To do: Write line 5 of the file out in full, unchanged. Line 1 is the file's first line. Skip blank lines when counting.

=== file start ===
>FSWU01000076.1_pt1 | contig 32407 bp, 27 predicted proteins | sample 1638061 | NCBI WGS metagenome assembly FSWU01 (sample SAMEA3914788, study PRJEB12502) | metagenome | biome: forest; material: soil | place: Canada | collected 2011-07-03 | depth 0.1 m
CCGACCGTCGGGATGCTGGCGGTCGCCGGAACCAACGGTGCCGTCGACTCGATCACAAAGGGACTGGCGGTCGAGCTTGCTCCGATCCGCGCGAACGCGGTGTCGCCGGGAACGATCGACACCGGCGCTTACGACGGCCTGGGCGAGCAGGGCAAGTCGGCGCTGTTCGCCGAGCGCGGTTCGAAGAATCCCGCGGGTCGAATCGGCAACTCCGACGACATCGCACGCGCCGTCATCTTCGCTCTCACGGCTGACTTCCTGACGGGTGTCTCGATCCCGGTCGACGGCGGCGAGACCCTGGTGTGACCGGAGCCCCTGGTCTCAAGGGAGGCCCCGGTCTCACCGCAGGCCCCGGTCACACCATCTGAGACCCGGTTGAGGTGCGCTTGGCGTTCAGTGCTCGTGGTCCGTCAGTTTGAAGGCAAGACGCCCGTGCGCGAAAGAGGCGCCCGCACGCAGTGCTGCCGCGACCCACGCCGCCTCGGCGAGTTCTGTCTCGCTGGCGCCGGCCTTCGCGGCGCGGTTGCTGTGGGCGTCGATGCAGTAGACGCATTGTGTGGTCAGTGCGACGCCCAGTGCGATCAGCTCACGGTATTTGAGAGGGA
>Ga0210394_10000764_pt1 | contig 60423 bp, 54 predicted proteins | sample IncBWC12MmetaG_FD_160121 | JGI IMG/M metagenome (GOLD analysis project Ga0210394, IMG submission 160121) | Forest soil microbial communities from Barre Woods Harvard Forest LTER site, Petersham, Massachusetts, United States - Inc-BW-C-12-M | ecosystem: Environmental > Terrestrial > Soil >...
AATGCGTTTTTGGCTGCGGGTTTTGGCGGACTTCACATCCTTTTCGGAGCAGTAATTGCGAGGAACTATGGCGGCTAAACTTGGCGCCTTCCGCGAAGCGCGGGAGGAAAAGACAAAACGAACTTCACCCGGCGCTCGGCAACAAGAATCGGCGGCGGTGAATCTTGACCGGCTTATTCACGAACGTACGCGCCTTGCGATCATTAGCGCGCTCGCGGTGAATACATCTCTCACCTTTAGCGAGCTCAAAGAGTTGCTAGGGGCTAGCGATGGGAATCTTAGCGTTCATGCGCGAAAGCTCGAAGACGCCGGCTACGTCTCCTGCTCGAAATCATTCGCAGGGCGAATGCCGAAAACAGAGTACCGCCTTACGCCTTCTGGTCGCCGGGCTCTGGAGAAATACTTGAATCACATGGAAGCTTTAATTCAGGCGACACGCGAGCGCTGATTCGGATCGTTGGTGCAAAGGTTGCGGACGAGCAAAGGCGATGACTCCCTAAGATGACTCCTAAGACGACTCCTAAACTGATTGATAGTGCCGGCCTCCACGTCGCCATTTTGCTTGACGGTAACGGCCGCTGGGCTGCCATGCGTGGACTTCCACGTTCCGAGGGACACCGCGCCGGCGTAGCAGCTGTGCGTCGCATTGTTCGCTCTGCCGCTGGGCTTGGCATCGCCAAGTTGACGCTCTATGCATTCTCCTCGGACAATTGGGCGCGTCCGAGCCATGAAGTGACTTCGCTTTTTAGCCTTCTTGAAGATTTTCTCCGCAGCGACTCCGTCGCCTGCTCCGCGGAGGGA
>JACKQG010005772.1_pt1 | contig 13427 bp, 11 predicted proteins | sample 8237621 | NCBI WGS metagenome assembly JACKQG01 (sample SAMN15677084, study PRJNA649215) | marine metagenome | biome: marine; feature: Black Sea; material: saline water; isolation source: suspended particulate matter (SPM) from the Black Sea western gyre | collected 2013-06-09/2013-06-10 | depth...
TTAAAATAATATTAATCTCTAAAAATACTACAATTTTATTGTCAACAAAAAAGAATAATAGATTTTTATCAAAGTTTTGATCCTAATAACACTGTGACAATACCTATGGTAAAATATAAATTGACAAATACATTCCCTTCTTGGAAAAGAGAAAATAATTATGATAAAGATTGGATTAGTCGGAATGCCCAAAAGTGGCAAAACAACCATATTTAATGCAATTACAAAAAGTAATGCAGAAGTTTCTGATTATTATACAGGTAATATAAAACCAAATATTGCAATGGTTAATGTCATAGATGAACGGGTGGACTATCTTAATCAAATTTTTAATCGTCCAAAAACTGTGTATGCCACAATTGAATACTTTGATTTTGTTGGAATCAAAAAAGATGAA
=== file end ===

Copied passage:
>JACKQG010005772.1_pt1 | contig 13427 bp, 11 predicted proteins | sample 8237621 | NCBI WGS metagenome assembly JACKQG01 (sample SAMN15677084, study PRJNA649215) | marine metagenome | biome: marine; feature: Black Sea; material: saline water; isolation source: suspended particulate matter (SPM) from the Black Sea western gyre | collected 2013-06-09/2013-06-10 | depth...